Two of the local church ladies (and one of their cute daughters) were there to take me when I finally left the small holding room and they whisked me away in their tiny car. Ulaanbaatar is a big city, but not the type one is probably used to. There aren’t any towering skyscrapers or a skyline in general. The only word I can think of to describe this place is: vast. It is wide with many buildings; busy with many cars. There are beautiful rolling hills behind the buildings that I really want to explore. However, it’s not quite like any place I’ve ever been to. I usually can find many similarities between different countries I go to, but so far, in the limited time I’ve been here, I can’t seem to find a country that this reminds me of. But then again, I didn’t really expect to. Who knows, maybe I will find similarities by the time I leave!
After checking into my hotel room (and before you criticize a mission team for staying in a hotel, it is quite…sparse), we walked across the road to a large market. This market has tons of vendors in small stalls all selling the same merchandise (depending on what section of the market you’re in). I’m still not really sure how they chose which vendor to buy from since they all looked the same to me and seemed to have the same prices. We bought a few simple groceries since there isn’t really any place close by that sells food and the hotel doesn’t have a running kitchen.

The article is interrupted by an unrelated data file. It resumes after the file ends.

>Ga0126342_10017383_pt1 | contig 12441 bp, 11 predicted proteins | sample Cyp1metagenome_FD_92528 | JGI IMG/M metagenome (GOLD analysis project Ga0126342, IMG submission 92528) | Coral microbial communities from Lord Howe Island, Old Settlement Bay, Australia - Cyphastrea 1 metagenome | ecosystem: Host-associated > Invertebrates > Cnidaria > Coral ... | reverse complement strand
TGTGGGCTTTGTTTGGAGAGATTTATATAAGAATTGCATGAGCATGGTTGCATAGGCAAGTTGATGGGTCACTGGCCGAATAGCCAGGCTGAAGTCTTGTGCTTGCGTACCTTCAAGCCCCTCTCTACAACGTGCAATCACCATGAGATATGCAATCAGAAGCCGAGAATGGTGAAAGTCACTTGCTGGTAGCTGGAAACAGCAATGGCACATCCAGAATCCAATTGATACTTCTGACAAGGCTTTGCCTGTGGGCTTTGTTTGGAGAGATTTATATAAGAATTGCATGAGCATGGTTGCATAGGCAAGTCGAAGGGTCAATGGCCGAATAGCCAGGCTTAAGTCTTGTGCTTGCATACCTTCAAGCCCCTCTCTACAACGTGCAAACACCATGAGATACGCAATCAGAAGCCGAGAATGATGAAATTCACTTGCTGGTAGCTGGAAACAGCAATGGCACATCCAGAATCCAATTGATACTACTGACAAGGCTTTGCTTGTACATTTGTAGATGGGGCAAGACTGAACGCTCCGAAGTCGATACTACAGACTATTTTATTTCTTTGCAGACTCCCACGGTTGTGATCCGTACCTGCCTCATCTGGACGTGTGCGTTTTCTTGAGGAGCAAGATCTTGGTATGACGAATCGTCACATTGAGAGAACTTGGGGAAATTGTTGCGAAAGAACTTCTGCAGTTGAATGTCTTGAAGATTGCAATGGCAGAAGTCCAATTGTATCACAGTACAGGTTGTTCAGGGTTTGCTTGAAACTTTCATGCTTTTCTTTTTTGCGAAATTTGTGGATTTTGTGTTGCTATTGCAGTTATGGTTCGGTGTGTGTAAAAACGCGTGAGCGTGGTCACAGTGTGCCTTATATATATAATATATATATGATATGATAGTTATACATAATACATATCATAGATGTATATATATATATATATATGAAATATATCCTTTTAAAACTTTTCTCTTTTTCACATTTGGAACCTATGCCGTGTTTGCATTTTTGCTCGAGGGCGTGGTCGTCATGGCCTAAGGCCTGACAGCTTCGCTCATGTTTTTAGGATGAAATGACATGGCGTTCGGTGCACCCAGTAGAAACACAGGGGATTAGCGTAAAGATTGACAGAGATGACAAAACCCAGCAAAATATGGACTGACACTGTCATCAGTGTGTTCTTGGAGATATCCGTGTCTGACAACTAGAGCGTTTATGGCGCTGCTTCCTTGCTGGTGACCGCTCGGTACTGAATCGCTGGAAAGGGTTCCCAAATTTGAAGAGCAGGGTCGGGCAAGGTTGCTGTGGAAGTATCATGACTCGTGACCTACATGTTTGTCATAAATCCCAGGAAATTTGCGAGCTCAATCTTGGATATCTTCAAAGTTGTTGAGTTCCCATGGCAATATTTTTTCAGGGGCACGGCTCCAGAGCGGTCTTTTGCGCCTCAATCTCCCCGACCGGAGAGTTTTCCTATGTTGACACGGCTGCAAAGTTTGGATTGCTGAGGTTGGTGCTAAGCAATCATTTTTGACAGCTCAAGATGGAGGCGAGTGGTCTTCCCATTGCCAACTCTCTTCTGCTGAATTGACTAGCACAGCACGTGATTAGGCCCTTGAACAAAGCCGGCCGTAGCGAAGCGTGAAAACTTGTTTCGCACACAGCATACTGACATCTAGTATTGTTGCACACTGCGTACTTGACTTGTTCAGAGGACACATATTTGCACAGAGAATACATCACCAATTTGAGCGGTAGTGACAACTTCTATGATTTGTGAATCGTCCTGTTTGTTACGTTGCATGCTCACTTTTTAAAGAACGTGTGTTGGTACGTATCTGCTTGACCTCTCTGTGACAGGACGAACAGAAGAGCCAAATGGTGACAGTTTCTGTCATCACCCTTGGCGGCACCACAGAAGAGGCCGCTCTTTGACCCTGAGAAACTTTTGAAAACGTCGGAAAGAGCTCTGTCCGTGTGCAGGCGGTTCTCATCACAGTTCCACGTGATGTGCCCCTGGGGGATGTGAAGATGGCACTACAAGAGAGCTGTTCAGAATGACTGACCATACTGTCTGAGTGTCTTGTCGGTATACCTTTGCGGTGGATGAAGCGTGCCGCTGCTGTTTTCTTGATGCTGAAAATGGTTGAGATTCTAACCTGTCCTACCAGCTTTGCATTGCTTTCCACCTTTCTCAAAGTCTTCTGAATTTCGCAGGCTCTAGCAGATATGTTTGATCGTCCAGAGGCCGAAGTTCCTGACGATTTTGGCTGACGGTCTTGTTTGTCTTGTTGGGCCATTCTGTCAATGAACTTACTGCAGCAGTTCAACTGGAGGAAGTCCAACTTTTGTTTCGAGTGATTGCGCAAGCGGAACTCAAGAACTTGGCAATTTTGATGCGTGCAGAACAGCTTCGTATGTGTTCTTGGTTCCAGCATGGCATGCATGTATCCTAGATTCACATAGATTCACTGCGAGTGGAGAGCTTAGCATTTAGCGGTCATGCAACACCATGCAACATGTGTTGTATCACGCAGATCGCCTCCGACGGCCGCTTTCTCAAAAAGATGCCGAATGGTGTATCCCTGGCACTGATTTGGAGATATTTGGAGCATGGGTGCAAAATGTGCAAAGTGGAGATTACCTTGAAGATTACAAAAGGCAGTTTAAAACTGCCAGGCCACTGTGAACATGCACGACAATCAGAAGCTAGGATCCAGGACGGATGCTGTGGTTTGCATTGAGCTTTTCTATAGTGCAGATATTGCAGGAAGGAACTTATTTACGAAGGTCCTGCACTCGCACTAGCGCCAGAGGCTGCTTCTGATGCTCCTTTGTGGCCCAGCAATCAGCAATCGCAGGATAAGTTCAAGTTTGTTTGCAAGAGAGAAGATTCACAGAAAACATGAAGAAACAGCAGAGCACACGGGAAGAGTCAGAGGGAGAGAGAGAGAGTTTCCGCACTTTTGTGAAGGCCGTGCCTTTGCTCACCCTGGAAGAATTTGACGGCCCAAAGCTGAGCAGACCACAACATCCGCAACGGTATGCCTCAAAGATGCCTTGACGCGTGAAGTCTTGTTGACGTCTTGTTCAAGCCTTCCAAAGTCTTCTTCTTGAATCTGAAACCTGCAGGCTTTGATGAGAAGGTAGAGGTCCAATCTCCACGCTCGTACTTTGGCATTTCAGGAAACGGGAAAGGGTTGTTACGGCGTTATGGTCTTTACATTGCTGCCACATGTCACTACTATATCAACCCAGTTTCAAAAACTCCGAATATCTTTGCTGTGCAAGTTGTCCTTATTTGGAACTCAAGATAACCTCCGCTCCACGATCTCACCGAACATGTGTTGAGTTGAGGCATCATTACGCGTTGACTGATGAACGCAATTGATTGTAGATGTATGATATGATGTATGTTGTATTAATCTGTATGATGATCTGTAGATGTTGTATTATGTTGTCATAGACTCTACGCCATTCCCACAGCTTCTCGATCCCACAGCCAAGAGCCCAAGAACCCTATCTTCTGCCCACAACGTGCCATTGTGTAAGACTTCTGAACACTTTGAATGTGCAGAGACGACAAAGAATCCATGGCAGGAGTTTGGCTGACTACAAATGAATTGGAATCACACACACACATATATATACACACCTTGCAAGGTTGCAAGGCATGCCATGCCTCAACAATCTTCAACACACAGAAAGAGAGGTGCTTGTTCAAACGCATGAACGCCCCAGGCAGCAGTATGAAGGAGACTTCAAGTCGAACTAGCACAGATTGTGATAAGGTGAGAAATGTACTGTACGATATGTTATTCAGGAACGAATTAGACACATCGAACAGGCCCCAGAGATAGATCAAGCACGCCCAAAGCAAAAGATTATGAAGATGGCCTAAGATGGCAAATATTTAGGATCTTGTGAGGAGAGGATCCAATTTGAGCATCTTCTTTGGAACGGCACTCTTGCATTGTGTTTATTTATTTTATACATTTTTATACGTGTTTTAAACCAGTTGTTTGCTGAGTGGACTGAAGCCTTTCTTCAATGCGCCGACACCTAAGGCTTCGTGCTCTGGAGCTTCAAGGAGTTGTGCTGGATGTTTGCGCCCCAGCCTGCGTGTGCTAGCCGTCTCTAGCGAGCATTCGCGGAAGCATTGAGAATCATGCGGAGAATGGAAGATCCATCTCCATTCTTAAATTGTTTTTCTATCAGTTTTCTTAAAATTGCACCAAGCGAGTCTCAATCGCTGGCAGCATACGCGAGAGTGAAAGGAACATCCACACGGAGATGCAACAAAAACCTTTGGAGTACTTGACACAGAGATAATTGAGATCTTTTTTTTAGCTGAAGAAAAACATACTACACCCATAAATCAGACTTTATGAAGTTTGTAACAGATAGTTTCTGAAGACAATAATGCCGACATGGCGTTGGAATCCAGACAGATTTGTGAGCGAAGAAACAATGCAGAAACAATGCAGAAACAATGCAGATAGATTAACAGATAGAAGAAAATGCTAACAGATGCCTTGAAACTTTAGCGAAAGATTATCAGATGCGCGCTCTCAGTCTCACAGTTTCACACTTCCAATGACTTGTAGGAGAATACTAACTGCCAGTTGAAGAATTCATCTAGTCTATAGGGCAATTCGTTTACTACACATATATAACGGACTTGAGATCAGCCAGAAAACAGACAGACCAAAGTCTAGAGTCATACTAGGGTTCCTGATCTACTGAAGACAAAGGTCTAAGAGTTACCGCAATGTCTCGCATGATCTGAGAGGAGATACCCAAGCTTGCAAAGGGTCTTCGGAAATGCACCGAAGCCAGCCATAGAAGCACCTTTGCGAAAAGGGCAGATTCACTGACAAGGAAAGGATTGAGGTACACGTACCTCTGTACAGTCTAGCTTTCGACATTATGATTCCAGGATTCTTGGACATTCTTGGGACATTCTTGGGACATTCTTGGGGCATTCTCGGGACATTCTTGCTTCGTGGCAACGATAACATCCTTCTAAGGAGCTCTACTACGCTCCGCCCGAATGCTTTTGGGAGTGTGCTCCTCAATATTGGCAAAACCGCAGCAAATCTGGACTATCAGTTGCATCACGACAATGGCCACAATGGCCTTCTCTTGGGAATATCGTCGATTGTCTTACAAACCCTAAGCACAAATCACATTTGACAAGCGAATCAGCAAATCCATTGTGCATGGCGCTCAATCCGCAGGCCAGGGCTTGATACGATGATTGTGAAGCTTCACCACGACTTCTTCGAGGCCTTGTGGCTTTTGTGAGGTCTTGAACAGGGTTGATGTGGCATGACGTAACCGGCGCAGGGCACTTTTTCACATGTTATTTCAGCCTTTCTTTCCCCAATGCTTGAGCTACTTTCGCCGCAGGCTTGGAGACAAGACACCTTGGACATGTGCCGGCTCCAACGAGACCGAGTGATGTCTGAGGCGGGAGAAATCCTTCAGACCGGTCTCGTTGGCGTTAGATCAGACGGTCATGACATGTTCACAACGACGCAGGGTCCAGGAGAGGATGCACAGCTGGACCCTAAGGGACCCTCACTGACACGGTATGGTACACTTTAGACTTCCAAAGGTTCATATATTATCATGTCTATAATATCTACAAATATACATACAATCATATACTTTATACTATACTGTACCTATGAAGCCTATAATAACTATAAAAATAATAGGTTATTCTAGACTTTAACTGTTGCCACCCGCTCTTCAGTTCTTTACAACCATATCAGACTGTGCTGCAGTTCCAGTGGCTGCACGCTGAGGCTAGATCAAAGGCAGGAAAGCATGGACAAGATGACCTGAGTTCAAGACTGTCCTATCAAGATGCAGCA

Whilst unpacking some things, I found, to my dismay, that China airlines had confiscated my power bank and lithium battery for my Nikon that I had placed in my check-in. Apparently, those two things are not allowed in your check-in. This is the first time I’ve encountered this while traveling since I usually put those two things in my check-in to make my carry-on lighter. Just something for you travelers out there to be aware of!
Ulaanbaatar, Mongolia (Hotel room)
At the end of yesterday, I was feeling pretty confident about things. I had a ton of time alone in the morning to regroup and rejuvenate plus the meeting I had with the two local pastors in the afternoon was quite productive.
However, after waking up this morning, I was met with a dump truck of problems and issues (trip related and personal). It’s as if God is trying to tell me…”Hey, you still need Me, remember?”
I’m reminded by situations like these that I really can’t do this alone and that I really do need Him in every aspect of my life.
Please pray for one of our team members who is having issues getting a visa to come over here! I’m confident that God can get him over here, even if it’s a few days late, and if it’s His will.
Today is a new day with new challenges. I’m ready for them, but only with His help.
“Call unto me, and I will answer thee, and will show thee great things, and difficult, which thou knowest not.” Jeremiah 33:3 ASV
Layover in Beijing.
My current POV. AKA, my backyard.
I briefly woke up during my first flight to snap this…sunrise?